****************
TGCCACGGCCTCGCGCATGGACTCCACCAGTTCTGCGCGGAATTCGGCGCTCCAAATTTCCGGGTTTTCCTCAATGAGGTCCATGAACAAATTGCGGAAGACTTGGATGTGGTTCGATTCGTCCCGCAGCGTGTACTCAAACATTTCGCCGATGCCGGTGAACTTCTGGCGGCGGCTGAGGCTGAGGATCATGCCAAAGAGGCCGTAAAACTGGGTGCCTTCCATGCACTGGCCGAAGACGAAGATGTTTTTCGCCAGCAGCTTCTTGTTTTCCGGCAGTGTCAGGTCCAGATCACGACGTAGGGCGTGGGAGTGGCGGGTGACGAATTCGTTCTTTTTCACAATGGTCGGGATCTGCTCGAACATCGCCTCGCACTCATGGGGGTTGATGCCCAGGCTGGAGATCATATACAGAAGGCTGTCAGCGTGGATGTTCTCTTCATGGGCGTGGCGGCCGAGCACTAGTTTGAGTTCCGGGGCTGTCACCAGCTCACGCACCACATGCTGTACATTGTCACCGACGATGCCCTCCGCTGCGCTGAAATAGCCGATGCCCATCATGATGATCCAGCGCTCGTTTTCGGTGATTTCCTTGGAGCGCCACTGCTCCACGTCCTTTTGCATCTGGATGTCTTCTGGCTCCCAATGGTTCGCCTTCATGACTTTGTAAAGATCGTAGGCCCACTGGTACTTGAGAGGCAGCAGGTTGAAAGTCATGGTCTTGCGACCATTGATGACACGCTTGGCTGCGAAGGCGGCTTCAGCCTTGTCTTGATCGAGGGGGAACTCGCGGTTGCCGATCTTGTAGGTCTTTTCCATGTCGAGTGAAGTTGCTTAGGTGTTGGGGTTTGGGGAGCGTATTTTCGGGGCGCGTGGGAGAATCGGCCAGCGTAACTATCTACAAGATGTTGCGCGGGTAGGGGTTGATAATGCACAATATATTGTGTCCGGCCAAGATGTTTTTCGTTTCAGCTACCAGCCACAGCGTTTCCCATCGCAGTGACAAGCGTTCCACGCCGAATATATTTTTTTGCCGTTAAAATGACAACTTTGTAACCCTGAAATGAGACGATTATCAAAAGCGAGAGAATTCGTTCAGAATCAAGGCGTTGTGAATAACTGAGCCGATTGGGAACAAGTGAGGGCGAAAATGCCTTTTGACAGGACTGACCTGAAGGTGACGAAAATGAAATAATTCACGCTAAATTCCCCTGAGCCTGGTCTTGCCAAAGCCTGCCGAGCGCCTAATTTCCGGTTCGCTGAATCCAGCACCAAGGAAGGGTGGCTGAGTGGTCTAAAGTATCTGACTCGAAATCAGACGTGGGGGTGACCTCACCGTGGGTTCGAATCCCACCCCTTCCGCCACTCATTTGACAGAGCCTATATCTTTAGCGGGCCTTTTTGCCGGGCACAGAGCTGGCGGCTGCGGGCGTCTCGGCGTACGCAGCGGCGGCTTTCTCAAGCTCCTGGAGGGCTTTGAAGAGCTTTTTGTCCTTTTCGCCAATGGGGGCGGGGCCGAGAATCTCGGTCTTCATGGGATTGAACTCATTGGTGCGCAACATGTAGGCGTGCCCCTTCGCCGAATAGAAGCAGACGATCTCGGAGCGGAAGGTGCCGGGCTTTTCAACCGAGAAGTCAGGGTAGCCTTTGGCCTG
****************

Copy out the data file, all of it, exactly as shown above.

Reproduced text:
TGCCACGGCCTCGCGCATGGACTCCACCAGTTCTGCGCGGAATTCGGCGCTCCAAATTTCCGGGTTTTCCTCAATGAGGTCCATGAACAAATTGCGGAAGACTTGGATGTGGTTCGATTCGTCCCGCAGCGTGTACTCAAACATTTCGCCGATGCCGGTGAACTTCTGGCGGCGGCTGAGGCTGAGGATCATGCCAAAGAGGCCGTAAAACTGGGTGCCTTCCATGCACTGGCCGAAGACGAAGATGTTTTTCGCCAGCAGCTTCTTGTTTTCCGGCAGTGTCAGGTCCAGATCACGACGTAGGGCGTGGGAGTGGCGGGTGACGAATTCGTTCTTTTTCACAATGGTCGGGATCTGCTCGAACATCGCCTCGCACTCATGGGGGTTGATGCCCAGGCTGGAGATCATATACAGAAGGCTGTCAGCGTGGATGTTCTCTTCATGGGCGTGGCGGCCGAGCACTAGTTTGAGTTCCGGGGCTGTCACCAGCTCACGCACCACATGCTGTACATTGTCACCGACGATGCCCTCCGCTGCGCTGAAATAGCCGATGCCCATCATGATGATCCAGCGCTCGTTTTCGGTGATTTCCTTGGAGCGCCACTGCTCCACGTCCTTTTGCATCTGGATGTCTTCTGGCTCCCAATGGTTCGCCTTCATGACTTTGTAAAGATCGTAGGCCCACTGGTACTTGAGAGGCAGCAGGTTGAAAGTCATGGTCTTGCGACCATTGATGACACGCTTGGCTGCGAAGGCGGCTTCAGCCTTGTCTTGATCGAGGGGGAACTCGCGGTTGCCGATCTTGTAGGTCTTTTCCATGTCGAGTGAAGTTGCTTAGGTGTTGGGGTTTGGGGAGCGTATTTTCGGGGCGCGTGGGAGAATCGGCCAGCGTAACTATCTACAAGATGTTGCGCGGGTAGGGGTTGATAATGCACAATATATTGTGTCCGGCCAAGATGTTTTTCGTTTCAGCTACCAGCCACAGCGTTTCCCATCGCAGTGACAAGCGTTCCACGCCGAATATATTTTTTTGCCGTTAAAATGACAACTTTGTAACCCTGAAATGAGACGATTATCAAAAGCGAGAGAATTCGTTCAGAATCAAGGCGTTGTGAATAACTGAGCCGATTGGGAACAAGTGAGGGCGAAAATGCCTTTTGACAGGACTGACCTGAAGGTGACGAAAATGAAATAATTCACGCTAAATTCCCCTGAGCCTGGTCTTGCCAAAGCCTGCCGAGCGCCTAATTTCCGGTTCGCTGAATCCAGCACCAAGGAAGGGTGGCTGAGTGGTCTAAAGTATCTGACTCGAAATCAGACGTGGGGGTGACCTCACCGTGGGTTCGAATCCCACCCCTTCCGCCACTCATTTGACAGAGCCTATATCTTTAGCGGGCCTTTTTGCCGGGCACAGAGCTGGCGGCTGCGGGCGTCTCGGCGTACGCAGCGGCGGCTTTCTCAAGCTCCTGGAGGGCTTTGAAGAGCTTTTTGTCCTTTTCGCCAATGGGGGCGGGGCCGAGAATCTCGGTCTTCATGGGATTGAACTCATTGGTGCGCAACATGTAGGCGTGCCCCTTCGCCGAATAGAAGCAGACGATCTCGGAGCGGAAGGTGCCGGGCTTTTCAACCGAGAAGTCAGGGTAGCCTTTGGCCTG